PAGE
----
Lecture 3 Eukaryote Sequence Organisation
Tuesday, 23 July 2013
50% is repeated sequences, within that are transposable elements that move around the
genome resulting in most mutations.
Is larger than prokaryotes, vary by ~5000 fold between the largest and the smallest. No
relationship between genome size and phenotypic complexity.
Humans have one of the smallest number of genes per genome, haploid genome is 3200 mbp.
Number of genes:
Prokaryotes have 1500-7500 genes per a genome while eukaryotes have 5000-40000 genes.
In eukaryotes the number of genes in a species is lower than expected when compared to size
93% of human genes can be spliced multiple ways with multiple exons.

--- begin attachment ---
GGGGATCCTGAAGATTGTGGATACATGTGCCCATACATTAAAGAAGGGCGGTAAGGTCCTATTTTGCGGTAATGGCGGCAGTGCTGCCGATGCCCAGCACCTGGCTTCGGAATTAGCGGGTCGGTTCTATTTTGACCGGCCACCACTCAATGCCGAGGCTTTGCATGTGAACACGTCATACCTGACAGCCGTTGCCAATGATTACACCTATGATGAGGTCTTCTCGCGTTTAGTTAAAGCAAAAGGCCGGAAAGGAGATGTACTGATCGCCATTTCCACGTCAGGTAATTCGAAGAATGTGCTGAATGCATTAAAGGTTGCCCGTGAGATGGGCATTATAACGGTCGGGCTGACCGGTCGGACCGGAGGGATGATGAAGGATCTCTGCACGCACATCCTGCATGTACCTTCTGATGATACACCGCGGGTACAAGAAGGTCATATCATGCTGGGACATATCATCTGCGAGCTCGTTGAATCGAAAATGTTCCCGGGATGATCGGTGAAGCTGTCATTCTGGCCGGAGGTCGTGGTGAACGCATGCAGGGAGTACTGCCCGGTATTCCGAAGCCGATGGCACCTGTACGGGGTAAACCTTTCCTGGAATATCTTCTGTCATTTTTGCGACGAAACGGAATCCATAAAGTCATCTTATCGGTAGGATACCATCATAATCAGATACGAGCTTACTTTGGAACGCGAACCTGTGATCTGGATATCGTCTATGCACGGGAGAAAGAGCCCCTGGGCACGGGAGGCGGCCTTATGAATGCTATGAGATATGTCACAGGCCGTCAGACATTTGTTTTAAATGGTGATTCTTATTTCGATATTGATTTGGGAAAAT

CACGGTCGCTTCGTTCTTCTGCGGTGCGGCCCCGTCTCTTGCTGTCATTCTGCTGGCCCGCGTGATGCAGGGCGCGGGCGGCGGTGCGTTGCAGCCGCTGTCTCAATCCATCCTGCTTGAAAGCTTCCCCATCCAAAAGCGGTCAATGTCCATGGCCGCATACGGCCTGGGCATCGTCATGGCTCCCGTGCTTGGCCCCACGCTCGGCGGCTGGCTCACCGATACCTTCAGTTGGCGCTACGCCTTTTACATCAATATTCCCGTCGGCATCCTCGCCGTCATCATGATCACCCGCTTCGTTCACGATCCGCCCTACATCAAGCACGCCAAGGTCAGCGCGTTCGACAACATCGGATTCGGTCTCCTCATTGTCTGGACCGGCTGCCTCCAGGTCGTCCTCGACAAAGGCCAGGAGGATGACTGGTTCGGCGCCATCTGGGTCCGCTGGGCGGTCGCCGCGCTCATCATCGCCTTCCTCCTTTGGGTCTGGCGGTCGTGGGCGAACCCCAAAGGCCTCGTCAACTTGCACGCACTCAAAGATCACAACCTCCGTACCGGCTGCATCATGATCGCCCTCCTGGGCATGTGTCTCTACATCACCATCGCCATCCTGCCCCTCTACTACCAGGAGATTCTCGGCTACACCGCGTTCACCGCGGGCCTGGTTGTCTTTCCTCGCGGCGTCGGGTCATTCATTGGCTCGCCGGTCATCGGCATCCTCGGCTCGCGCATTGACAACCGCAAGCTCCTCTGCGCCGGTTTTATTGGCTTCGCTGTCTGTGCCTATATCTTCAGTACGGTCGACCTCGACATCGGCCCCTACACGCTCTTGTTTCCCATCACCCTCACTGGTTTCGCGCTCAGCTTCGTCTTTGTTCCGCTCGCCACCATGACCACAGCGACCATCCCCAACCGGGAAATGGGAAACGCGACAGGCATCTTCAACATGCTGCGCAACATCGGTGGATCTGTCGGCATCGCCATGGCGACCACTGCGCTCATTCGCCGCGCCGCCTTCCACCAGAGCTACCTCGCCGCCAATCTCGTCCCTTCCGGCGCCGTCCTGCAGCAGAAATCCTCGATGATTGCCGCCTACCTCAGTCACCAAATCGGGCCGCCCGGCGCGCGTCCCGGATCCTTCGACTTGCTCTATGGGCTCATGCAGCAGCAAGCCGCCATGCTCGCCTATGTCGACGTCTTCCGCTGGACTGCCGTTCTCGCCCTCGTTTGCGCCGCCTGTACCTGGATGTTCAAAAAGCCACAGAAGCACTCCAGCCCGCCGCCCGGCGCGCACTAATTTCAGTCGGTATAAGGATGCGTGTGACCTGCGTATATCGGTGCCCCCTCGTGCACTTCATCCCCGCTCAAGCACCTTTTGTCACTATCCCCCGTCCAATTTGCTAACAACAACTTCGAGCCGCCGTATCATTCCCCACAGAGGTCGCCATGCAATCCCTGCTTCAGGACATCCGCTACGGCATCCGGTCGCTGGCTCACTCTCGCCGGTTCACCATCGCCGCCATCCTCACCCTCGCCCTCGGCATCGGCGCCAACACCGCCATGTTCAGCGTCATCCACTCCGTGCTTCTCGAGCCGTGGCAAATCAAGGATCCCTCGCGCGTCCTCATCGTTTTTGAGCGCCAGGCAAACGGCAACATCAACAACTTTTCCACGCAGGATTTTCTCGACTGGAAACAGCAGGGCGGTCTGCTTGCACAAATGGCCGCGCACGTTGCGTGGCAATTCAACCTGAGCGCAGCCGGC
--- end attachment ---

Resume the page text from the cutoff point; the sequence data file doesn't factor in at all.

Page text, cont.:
No relationship between complexity and number of genes.
Prokayotes have highly condensed genomes while eukaryotes have largely uncondensed
Humans have 7 genes per a ? Which is the lowest density known. Vast majority is non coding.
Functional genes - single copy:
Encode proteins, make up 1.5% of genome. Contains exons which are variable in size.
Gene regulatory sequences account for 20% of genome and introns account for 5%.
Remainder 15% is unique non coding DNA and spacer sequences.
Dispersed gene families:
Most arise through gene duplication of existing genes and are spread throughout the genome
but may dispersed along the same chromosome with spacer sequences.
Several types of proteins are encoded by families of homologous genes spread throughout the
genome eg globin genes.
Some genes may be non functioning - pseudogenes
Tandemly repeated arrays:
Next to each other, often proteins that are required in large amounts such as histone proteins
and rRNA which are in the NO.
Consist of identical DNA sequences, in the NO there are 250 copies of the tandemly repeated
spacer region and transcriptional unit.
Non coding functional sequenc